PATIENT EDUCATION

Retinopathy of prematurity (ROP)

ROP is defined as a disorder of the developing retina of low birth weight, preterm infants potentially leading to blindness in a small but significant percentage of those infants. It is thought to be caused by disorganized growth of retinal blood vessels which may result in scarring and retinal detachment. ROP can be mild and may resolve spontaneously, but may lead to blindness in serious cases. Both oxygen toxicity and relative hypoxia can contribute to the development of ROP. This condition is slowly coming to light as a result of rapidly improving standards of neonatal care which makes the survival of such premature children a reality.

Pathophysiology
Normally, vascularization of the retina starts from the optic disc and progresses towards the periphery and in most of the normal neonates its almost complete, However, in preterm infants, the retina is often not fully vascularized and ROP occurs when the development of the retinal vasculature is arrested and then proceeds abnormally. Multiple factors can determine whether the disease progresses, including overall health, birth weight, the stage of ROP at initial diagnosis, and the presence or absence of "plus disease". Supplemental oxygen exposure, while a risk factor, is not the main risk factor for development of this disease.

Patients with ROP are at greater risk for strabismus, glaucoma, cataracts and myopia later in life, and should be examined yearly to help prevent and treat these conditions. An expert group of Ophthalmologists in India have formulated guidelines regarding this condition.

Diagnosis
Dilated fundus examination with an indirect ophthalmoscope using scleral depression is most important in diagnosing ROP. Examination of the retina of a premature infant is performed to determine how far the retinal blood vessels have grown (the zone), and whether or not the vessels are growing flat along the wall of the eye (the stage). Once the vessels have grown into Zone 3 (outermost zone) it is usually safe to discharge the child from further screening for ROP.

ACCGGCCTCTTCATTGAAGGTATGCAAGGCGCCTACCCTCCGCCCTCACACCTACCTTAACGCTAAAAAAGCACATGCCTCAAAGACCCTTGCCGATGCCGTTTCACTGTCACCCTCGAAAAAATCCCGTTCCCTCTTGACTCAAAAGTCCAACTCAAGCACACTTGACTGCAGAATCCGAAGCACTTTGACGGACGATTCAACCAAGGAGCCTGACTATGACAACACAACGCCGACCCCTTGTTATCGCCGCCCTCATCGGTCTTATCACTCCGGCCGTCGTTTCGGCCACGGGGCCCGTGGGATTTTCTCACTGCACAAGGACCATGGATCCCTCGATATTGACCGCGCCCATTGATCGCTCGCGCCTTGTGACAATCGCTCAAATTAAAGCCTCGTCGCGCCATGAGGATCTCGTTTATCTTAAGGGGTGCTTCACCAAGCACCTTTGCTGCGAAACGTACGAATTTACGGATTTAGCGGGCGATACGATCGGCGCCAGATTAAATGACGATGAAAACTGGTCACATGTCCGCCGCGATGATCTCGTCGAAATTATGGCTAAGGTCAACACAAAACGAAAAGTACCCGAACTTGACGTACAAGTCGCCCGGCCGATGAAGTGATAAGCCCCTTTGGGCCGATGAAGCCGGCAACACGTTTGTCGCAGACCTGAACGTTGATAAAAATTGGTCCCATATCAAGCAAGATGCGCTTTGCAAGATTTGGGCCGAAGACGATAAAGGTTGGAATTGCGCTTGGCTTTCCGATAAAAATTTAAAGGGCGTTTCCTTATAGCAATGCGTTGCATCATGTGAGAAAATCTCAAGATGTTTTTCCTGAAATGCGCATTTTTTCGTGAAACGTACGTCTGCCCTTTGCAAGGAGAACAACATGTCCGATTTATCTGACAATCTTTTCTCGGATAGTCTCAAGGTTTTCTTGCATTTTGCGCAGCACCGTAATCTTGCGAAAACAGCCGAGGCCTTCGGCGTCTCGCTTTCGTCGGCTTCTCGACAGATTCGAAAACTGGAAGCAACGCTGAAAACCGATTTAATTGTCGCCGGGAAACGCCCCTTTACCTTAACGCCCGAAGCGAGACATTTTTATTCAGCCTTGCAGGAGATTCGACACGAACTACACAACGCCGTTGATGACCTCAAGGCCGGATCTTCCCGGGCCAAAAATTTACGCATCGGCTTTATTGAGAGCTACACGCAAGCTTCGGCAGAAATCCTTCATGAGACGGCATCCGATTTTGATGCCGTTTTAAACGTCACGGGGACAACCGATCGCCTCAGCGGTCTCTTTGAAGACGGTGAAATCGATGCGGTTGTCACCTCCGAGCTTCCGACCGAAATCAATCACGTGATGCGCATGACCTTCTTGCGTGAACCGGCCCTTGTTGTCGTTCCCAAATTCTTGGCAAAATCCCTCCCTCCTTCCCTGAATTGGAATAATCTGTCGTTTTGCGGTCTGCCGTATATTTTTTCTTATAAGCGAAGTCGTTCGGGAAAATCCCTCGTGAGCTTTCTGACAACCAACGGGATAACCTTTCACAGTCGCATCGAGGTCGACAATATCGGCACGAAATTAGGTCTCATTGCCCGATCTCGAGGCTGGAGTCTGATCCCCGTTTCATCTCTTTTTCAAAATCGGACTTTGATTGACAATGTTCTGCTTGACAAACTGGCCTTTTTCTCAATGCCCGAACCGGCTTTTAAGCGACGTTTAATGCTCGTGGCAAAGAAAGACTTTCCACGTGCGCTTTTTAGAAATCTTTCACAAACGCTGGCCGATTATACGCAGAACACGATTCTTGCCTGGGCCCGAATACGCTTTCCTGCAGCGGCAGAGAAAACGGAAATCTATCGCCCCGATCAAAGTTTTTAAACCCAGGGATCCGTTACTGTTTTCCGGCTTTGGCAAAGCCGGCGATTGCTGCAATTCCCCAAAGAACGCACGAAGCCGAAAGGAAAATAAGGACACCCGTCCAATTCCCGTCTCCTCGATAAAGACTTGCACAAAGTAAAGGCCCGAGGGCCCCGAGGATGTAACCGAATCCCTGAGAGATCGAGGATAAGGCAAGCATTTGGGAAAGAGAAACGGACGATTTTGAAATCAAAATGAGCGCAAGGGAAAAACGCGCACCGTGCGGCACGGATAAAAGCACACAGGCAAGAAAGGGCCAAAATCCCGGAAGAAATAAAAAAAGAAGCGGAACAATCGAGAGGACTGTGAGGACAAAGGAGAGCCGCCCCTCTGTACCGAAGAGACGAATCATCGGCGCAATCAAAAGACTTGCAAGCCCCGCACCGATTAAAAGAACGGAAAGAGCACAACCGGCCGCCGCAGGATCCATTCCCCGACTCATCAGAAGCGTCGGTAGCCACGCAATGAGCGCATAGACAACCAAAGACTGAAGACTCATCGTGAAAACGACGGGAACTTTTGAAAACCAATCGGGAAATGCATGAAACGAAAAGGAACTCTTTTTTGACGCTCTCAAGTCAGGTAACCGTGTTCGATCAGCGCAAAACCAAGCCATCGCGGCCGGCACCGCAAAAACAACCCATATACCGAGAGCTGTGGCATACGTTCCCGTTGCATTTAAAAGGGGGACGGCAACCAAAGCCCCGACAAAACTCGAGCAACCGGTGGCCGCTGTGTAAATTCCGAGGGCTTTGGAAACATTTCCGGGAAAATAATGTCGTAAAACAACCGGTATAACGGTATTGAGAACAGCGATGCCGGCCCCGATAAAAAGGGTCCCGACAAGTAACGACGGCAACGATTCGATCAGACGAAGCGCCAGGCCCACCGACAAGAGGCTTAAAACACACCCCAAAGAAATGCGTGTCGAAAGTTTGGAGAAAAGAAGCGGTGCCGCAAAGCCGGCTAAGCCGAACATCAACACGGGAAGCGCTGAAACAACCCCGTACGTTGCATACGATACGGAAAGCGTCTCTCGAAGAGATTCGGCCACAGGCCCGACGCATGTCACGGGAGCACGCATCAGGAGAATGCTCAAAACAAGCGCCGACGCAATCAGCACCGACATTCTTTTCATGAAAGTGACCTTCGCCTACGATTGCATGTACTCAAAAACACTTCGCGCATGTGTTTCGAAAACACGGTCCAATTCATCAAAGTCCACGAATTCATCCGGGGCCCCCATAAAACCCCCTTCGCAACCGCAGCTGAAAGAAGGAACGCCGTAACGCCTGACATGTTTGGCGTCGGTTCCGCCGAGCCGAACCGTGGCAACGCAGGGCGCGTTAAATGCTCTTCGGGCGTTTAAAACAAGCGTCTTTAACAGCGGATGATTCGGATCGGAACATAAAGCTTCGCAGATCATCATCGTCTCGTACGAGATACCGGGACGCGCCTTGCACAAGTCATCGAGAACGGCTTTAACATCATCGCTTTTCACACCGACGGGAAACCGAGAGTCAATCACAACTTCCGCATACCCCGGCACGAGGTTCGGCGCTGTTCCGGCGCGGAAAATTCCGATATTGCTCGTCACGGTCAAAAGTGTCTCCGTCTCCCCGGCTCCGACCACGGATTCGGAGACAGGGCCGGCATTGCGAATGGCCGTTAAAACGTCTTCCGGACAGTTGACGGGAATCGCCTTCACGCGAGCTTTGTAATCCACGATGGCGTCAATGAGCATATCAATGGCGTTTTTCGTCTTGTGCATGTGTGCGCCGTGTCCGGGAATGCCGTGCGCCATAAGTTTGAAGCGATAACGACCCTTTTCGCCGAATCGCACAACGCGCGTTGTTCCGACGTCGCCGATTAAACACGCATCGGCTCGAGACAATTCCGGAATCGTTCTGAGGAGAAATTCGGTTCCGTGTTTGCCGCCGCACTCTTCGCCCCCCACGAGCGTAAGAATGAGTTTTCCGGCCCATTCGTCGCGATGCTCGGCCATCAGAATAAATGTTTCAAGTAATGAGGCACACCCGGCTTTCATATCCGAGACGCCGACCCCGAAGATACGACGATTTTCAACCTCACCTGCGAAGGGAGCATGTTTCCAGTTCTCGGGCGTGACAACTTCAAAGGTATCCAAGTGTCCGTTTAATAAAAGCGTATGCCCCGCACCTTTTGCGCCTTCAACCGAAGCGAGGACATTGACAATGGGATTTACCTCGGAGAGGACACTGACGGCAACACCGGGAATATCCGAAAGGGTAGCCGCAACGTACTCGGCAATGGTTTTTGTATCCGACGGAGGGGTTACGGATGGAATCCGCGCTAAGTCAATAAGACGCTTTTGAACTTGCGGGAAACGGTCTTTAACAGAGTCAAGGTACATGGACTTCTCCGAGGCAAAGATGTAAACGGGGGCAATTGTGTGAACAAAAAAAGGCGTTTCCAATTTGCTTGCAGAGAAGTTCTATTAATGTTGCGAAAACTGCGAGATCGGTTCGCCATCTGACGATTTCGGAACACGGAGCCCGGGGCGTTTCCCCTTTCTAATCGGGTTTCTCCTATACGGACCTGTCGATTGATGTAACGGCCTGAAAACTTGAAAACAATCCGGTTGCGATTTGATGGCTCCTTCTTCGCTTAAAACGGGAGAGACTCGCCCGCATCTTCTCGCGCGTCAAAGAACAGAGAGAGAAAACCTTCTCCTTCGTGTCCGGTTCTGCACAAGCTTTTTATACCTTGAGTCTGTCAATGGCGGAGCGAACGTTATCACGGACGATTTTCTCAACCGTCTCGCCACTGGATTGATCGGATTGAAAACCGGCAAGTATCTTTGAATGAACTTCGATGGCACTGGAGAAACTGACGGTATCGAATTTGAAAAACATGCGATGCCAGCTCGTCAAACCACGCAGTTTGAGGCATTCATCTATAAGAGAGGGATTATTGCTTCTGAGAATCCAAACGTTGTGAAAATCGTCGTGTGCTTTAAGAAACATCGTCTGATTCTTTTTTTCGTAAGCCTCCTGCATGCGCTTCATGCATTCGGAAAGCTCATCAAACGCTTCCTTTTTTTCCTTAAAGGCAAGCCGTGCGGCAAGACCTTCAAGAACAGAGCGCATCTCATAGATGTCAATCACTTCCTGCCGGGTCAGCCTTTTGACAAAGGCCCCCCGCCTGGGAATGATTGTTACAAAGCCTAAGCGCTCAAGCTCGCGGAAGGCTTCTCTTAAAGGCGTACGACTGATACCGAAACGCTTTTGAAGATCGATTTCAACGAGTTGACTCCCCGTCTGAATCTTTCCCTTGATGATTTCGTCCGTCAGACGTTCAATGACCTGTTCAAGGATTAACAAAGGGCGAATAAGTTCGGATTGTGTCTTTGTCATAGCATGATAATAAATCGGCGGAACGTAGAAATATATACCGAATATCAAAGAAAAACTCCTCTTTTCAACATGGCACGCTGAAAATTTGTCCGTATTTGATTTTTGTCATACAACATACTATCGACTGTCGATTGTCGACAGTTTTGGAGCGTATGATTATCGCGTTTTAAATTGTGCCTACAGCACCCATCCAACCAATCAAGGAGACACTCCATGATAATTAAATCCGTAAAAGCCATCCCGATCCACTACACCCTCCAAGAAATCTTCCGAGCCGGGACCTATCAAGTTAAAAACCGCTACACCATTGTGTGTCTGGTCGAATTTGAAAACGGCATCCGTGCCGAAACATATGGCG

Whom to screen/examine for ROP?

  • Children born with birth weight less than 1700 grams
  • Children born before gestational age of 34 weeks
  • Children who have been exposed to oxygen for more than 30 days

Other factors where screening must be done forchildren with birth weight < 2000 grams or Gestational age < 37 weeks include

  • Respiratory distress syndrome
  • Multiple blood transfusions
  • Infection
  • Apnoeic episodes
  • Multiple births
  • Intraventricular haemorrhage
  • Any other case where the paediatrician has concerns

When to screen for ROP?
All children must be screened at least once by 31 weeks gestational age or 3-4 weeks after birth (whichever is earlier) In children with birth weight < 1200 grams or born before 24 weeks gestational age, examination must be scheduled at 2- 3 weeks post delivery
There is no need for examination within 2 weeks of delivery as the normal retinal maturation would not be complete during this period

Treatment:

1. Laser photocoagulation:
Peripheral retinal ablation is the mainstay of ROP treatment. The treatment of the avascular retina is performed with a solid state laser photocoagulation device, as these are easily portable to the operating room or neonatal ICU.

Doctor performing ROP LASER in neonatal ICU

2. Cryotherapy:
An earlier technique in which regional retinal destruction was done using a probe to freeze the desired areas. However, when laser treatment is available, Cryotherapy is no longer preferred for routine avascular retinal ablation in premature babies, due to the side effects of inflammation and lid swelling.

3. Intravitreal injection:
Intravitreal injection of bevacizumab (Avastin) has been reported as a supportive measure in aggressive posterior retinopathy of prematurity.

4. Scleral buckle:
The silicone band (scleral buckle) is placed around the eye. This brings the wall of the eye into contact with the detached retina, allowing the retina to re-attach.

5. Vitrectomy:
Vitrectomy and/or scleral buckling surgery may be considered for severe ROP (stage 4 and 5) for eyes that progress to retinal detachment. Few centers in the world specialize in this surgery, because of its attendant surgical risks and generally poor outcomes.